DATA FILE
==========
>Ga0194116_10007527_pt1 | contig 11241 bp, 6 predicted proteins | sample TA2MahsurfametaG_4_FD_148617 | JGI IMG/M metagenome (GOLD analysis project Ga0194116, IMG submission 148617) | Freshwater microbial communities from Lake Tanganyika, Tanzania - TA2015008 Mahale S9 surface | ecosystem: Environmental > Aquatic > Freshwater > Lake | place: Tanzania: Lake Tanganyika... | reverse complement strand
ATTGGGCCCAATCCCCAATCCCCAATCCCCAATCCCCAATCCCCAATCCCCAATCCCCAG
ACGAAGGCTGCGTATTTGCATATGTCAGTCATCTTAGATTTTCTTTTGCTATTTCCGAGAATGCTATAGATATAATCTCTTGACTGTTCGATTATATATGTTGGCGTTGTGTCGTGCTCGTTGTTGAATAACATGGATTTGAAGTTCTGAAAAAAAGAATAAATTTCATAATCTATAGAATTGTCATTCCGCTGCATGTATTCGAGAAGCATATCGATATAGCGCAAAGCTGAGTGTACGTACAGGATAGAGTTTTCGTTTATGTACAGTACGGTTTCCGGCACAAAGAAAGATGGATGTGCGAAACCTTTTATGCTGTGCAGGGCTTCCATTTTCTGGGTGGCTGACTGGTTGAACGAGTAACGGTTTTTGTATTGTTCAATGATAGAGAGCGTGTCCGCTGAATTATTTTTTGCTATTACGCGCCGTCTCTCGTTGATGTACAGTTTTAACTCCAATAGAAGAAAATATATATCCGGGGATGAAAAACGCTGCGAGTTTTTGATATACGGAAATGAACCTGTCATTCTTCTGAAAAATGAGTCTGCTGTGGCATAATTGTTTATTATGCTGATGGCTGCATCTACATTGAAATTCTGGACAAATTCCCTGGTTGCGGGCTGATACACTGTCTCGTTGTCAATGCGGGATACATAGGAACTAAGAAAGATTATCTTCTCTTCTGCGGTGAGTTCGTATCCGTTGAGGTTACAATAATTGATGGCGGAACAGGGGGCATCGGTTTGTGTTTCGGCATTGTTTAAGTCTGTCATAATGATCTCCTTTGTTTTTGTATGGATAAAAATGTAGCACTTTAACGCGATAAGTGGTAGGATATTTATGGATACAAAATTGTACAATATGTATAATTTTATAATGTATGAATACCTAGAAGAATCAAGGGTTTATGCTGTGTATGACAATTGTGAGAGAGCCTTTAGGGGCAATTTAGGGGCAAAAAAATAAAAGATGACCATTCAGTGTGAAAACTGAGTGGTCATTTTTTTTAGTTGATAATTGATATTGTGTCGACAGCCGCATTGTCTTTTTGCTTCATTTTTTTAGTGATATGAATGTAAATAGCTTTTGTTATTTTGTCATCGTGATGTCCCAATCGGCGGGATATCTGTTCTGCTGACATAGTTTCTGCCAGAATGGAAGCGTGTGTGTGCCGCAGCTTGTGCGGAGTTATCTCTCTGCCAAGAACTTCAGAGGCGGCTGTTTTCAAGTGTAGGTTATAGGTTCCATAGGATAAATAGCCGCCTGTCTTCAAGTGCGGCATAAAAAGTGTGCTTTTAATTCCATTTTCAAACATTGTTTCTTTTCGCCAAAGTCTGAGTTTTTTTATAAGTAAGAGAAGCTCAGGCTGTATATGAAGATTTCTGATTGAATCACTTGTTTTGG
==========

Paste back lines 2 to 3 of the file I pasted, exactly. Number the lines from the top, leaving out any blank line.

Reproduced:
ATTGGGCCCAATCCCCAATCCCCAATCCCCAATCCCCAATCCCCAATCCCCAATCCCCAG
ACGAAGGCTGCGTATTTGCATATGTCAGTCATCTTAGATTTTCTTTTGCTATTTCCGAGAATGCTATAGATATAATCTCTTGACTGTTCGATTATATATGTTGGCGTTGTGTCGTGCTCGTTGTTGAATAACATGGATTTGAAGTTCTGAAAAAAAGAATAAATTTCATAATCTATAGAATTGTCATTCCGCTGCATGTATTCGAGAAGCATATCGATATAGCGCAAAGCTGAGTGTACGTACAGGATAGAGTTTTCGTTTATGTACAGTACGGTTTCCGGCACAAAGAAAGATGGATGTGCGAAACCTTTTATGCTGTGCAGGGCTTCCATTTTCTGGGTGGCTGACTGGTTGAACGAGTAACGGTTTTTGTATTGTTCAATGATAGAGAGCGTGTCCGCTGAATTATTTTTTGCTATTACGCGCCGTCTCTCGTTGATGTACAGTTTTAACTCCAATAGAAGAAAATATATATCCGGGGATGAAAAACGCTGCGAGTTTTTGATATACGGAAATGAACCTGTCATTCTTCTGAAAAATGAGTCTGCTGTGGCATAATTGTTTATTATGCTGATGGCTGCATCTACATTGAAATTCTGGACAAATTCCCTGGTTGCGGGCTGATACACTGTCTCGTTGTCAATGCGGGATACATAGGAACTAAGAAAGATTATCTTCTCTTCTGCGGTGAGTTCGTATCCGTTGAGGTTACAATAATTGATGGCGGAACAGGGGGCATCGGTTTGTGTTTCGGCATTGTTTAAGTCTGTCATAATGATCTCCTTTGTTTTTGTATGGATAAAAATGTAGCACTTTAACGCGATAAGTGGTAGGATATTTATGGATACAAAATTGTACAATATGTATAATTTTATAATGTATGAATACCTAGAAGAATCAAGGGTTTATGCTGTGTATGACAATTGTGAGAGAGCCTTTAGGGGCAATTTAGGGGCAAAAAAATAAAAGATGACCATTCAGTGTGAAAACTGAGTGGTCATTTTTTTTAGTTGATAATTGATATTGTGTCGACAGCCGCATTGTCTTTTTGCTTCATTTTTTTAGTGATATGAATGTAAATAGCTTTTGTTATTTTGTCATCGTGATGTCCCAATCGGCGGGATATCTGTTCTGCTGACATAGTTTCTGCCAGAATGGAAGCGTGTGTGTGCCGCAGCTTGTGCGGAGTTATCTCTCTGCCAAGAACTTCAGAGGCGGCTGTTTTCAAGTGTAGGTTATAGGTTCCATAGGATAAATAGCCGCCTGTCTTCAAGTGCGGCATAAAAAGTGTGCTTTTAATTCCATTTTCAAACATTGTTTCTTTTCGCCAAAGTCTGAGTTTTTTTATAAGTAAGAGAAGCTCAGGCTGTATATGAAGATTTCTGATTGAATCACTTGTTTTGG